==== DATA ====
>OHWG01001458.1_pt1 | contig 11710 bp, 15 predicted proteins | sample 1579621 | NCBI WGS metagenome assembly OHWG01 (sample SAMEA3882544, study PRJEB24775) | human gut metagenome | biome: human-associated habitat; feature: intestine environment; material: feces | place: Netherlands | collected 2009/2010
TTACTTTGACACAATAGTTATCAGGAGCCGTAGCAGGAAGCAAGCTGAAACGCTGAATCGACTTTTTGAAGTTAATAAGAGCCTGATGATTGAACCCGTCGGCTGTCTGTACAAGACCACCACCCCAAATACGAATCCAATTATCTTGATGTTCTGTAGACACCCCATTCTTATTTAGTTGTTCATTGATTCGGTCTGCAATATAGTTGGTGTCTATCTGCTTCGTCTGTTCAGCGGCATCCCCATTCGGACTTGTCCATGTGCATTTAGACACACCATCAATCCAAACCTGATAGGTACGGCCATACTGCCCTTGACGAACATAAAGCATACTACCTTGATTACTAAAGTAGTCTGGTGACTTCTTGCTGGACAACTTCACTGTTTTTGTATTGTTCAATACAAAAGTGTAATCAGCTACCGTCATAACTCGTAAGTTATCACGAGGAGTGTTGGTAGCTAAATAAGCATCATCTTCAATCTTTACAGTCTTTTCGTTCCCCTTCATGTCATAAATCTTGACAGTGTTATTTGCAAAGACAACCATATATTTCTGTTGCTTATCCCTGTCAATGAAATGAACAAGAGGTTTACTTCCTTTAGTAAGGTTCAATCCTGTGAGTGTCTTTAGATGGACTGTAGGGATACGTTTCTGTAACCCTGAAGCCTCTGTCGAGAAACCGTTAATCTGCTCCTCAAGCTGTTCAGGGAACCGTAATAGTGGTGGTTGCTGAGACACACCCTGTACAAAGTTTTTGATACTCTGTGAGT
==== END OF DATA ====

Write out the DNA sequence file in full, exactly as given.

>OHWG01001458.1_pt1 | contig 11710 bp, 15 predicted proteins | sample 1579621 | NCBI WGS metagenome assembly OHWG01 (sample SAMEA3882544, study PRJEB24775) | human gut metagenome | biome: human-associated habitat; feature: intestine environment; material: feces | place: Netherlands | collected 2009/2010
TTACTTTGACACAATAGTTATCAGGAGCCGTAGCAGGAAGCAAGCTGAAACGCTGAATCGACTTTTTGAAGTTAATAAGAGCCTGATGATTGAACCCGTCGGCTGTCTGTACAAGACCACCACCCCAAATACGAATCCAATTATCTTGATGTTCTGTAGACACCCCATTCTTATTTAGTTGTTCATTGATTCGGTCTGCAATATAGTTGGTGTCTATCTGCTTCGTCTGTTCAGCGGCATCCCCATTCGGACTTGTCCATGTGCATTTAGACACACCATCAATCCAAACCTGATAGGTACGGCCATACTGCCCTTGACGAACATAAAGCATACTACCTTGATTACTAAAGTAGTCTGGTGACTTCTTGCTGGACAACTTCACTGTTTTTGTATTGTTCAATACAAAAGTGTAATCAGCTACCGTCATAACTCGTAAGTTATCACGAGGAGTGTTGGTAGCTAAATAAGCATCATCTTCAATCTTTACAGTCTTTTCGTTCCCCTTCATGTCATAAATCTTGACAGTGTTATTTGCAAAGACAACCATATATTTCTGTTGCTTATCCCTGTCAATGAAATGAACAAGAGGTTTACTTCCTTTAGTAAGGTTCAATCCTGTGAGTGTCTTTAGATGGACTGTAGGGATACGTTTCTGTAACCCTGAAGCCTCTGTCGAGAAACCGTTAATCTGCTCCTCAAGCTGTTCAGGGAACCGTAATAGTGGTGGTTGCTGAGACACACCCTGTACAAAGTTTTTGATACTCTGTGAGT